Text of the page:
Wednesday, July 16, 2014

Kissing up

About a month ago I had a pre-med student spend an afternoon with me. Actually, it wasn't even that. After 2 hours she looked liked she was bored out of her mind (I'd warned her about that, but she still wanted to come in) and left at 3:00, saying she was meeting a friend for lunch.

Anyway, I didn't hear from her again until yesterday, when this neatly typed note showed up in the mail:

Dear Dr. Grumpy,

Thank you for taking the time and allowing me to shadow you last month. I understand that having me there required a tremendous amount of time and effort, and I genuinely appreciate your support. My time with you was an unparallelled pleasure.

You are a great leader, humanitarian, and physician. I will always cherish the knowledge that you shared with me.

Yours truly,

Katie Brownnose

Dear Katie,

Thank you for your kind note. I'm sorry I wasn't able to keep you awake during your brief time here, but I warned you that office neurology, to an outsider, is less than exciting.

I'm glad you wrote, because I've been meaning to get in touch with you. Based on our brief time together I'm concerned you may have narcolepsy, and suggest you see a sleep specialist. If it would be easier, try to spend time with one (like you did with me) and they'll likely notice.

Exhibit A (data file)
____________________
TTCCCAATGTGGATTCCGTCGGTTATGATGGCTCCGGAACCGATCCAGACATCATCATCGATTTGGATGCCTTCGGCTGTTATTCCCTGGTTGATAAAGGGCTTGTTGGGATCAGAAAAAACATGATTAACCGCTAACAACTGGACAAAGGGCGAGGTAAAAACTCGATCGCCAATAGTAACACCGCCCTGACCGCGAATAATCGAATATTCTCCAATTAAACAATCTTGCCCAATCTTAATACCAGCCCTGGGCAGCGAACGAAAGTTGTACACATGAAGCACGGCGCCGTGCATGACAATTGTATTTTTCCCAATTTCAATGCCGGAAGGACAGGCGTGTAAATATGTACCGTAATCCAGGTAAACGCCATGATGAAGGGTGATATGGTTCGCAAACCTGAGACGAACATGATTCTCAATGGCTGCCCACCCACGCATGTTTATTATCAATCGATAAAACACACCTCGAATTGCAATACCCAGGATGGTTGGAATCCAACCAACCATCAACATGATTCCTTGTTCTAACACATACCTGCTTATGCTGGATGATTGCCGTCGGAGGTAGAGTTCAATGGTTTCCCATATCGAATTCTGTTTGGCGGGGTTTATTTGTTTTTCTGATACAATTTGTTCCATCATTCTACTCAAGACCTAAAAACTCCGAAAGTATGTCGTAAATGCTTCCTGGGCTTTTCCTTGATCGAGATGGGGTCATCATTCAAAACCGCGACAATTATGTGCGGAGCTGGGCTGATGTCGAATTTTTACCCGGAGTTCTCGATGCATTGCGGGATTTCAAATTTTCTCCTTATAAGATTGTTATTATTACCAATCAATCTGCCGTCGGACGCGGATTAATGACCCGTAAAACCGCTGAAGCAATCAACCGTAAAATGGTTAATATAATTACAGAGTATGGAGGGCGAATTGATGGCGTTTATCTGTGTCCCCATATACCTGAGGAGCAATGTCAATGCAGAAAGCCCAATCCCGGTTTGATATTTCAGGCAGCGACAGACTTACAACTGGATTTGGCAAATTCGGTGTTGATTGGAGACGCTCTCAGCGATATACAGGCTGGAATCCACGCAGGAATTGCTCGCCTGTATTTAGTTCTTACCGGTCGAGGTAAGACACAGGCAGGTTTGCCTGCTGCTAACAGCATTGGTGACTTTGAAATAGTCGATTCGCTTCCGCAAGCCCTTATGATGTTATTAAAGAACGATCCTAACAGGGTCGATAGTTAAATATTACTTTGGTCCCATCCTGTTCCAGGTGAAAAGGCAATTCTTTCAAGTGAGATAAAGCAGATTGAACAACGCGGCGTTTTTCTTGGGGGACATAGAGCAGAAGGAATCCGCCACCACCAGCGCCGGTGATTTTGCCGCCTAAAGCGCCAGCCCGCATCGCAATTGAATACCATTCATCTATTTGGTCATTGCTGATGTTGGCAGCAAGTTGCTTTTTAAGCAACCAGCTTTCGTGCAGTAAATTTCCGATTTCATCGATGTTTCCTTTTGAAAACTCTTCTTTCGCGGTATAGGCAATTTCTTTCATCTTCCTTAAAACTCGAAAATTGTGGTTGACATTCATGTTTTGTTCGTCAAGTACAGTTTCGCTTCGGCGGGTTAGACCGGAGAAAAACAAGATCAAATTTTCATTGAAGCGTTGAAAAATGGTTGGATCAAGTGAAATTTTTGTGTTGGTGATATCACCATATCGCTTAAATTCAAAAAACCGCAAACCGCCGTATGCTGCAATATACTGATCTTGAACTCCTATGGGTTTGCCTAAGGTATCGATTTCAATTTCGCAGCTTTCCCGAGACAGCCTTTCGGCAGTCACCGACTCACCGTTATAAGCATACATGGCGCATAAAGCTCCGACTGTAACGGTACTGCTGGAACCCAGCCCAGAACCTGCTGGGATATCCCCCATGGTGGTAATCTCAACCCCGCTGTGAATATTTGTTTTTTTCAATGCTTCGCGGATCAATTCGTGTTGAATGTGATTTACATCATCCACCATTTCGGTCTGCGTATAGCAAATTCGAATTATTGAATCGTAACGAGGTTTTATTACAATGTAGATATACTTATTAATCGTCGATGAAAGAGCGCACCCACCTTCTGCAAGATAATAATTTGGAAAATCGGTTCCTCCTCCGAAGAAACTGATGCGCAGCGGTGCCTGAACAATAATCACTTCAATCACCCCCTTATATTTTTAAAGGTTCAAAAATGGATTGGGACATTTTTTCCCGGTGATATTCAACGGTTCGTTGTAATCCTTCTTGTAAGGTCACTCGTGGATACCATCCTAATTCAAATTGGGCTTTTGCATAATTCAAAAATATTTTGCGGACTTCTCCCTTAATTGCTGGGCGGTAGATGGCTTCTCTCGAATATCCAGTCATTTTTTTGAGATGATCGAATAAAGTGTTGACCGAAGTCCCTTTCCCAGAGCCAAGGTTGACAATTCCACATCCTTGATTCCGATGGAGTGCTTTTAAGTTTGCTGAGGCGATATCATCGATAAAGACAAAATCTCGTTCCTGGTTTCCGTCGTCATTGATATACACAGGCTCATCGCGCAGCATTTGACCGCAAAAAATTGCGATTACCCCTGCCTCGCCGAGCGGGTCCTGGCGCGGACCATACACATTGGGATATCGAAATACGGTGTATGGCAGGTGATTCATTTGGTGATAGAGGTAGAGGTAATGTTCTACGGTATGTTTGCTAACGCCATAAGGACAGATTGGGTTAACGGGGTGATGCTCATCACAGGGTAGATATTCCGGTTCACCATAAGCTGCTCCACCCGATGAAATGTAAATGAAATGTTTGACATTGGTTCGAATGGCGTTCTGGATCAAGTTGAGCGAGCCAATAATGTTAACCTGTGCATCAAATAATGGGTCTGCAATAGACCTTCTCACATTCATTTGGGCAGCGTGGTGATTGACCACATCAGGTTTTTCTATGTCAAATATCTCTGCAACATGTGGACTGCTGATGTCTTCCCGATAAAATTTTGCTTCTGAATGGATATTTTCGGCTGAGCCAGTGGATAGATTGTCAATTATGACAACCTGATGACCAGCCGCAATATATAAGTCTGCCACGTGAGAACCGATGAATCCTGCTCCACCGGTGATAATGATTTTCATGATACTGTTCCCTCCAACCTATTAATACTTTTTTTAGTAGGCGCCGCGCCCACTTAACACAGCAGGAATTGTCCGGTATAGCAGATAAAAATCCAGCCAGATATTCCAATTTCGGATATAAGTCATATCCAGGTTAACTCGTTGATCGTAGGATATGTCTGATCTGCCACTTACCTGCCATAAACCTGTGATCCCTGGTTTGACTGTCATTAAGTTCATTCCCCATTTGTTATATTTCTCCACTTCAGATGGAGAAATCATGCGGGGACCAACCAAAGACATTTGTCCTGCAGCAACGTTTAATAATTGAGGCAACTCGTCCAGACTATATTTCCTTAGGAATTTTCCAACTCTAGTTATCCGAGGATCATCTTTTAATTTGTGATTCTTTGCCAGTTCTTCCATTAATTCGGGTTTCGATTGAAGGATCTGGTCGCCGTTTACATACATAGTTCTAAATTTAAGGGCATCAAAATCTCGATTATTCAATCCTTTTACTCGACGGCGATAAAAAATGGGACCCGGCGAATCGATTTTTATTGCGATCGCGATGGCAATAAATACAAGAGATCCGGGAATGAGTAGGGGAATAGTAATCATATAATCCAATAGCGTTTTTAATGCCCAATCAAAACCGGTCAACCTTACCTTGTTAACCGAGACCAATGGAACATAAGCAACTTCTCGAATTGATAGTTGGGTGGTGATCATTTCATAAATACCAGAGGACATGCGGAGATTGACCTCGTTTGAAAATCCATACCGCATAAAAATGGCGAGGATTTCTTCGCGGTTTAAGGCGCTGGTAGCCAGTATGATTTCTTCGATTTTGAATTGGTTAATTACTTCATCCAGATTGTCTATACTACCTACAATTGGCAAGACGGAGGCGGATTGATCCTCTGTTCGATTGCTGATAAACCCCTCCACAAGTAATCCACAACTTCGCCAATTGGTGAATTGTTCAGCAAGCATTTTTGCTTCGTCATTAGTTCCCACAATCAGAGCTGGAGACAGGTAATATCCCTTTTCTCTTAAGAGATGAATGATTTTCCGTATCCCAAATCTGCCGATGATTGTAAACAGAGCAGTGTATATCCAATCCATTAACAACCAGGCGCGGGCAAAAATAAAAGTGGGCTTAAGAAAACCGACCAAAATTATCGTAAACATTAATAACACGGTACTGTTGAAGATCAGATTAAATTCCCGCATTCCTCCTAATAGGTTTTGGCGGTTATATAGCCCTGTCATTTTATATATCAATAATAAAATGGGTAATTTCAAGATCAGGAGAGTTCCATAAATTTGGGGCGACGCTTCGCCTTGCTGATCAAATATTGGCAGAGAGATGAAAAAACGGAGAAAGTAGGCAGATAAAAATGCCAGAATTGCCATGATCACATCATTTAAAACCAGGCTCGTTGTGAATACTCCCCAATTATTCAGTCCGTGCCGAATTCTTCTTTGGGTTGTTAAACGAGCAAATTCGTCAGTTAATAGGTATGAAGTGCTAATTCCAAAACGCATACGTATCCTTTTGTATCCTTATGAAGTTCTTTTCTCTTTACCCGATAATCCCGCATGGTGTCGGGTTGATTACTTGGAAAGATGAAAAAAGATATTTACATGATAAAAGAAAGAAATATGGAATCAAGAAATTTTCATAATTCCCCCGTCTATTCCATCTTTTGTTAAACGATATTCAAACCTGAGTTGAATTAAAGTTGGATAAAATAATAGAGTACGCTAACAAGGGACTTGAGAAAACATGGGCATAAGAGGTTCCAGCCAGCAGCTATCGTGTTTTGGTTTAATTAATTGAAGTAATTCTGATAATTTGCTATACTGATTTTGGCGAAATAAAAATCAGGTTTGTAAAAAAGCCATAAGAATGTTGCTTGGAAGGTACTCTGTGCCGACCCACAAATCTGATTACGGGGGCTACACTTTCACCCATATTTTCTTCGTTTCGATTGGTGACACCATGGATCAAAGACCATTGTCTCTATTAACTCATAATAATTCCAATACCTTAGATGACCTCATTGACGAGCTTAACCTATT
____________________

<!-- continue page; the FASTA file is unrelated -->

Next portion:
Thank you for your kind words. I've always considered myself a great leader here in my practice, but given that I'm solo this is easy. The real truth, though, is that Mary and Annie are in charge, and I just do what they tell me. If you become a doctor, you'll figure that out at some point.

I'm assuming that someday you'll hit me up for a letter of recommendation. Based on my interaction with you, I can certainly reassure them that you're neatly dressed, speak English when wide awake, and have 4 limbs, 1 head, and 2 eyes.

Yours truly,

Ibee Grumpy, M.D.

Actually, folks, I understand her note. I wrote my share of similar stuff back in the day, and now I realize even more so how awful it sounded.


J said...

I am often on the receiving end of that with clients, as well as being recruited to be a reference for them. Just part of the job.

Mari-Ann said...

This was disturbingly over the top, even for a brownnoser. Unparallelled pleasure? The girl needs some life experience STAT.

Anonymous said...

Having 1 head must be germain to the practice of neurology, yes?

Wendy at Taking the Long Way Home said...

I love this! We have medical students rotate through our clinic and some of them are such tools!

Anonymous said...

Hey, at least she wrote you a thank-you note, even if it was a form letter.

Packer said...

Pre Med means college student. I have one of those (college student not pre med and currently considering 4th or 5th major) visiting my house between his working 60 hours per week, going to baskeball/football/ viewings, the gym hanging out with buddies , school another 60 hours , playing on his phone 40 hours or so, he is often tired--I understand--but it is not narcolepsy. It is amusing at times when he sits at the dinner table once or twice per week and face plants in the mashed potatoes.

Anonymous said...

This is why, when one of my docs asks if a student can observe my appointment, I say "nope, sorry". I'm paying for the appointment, why should I put up with some kid stifling yawns in the corner while I talk to my doctor?

Anonymous said...

It's so difficult to write a graceful thank you note. At least she wrote one, and maybe someday she'll write better ones.

Anonymous said...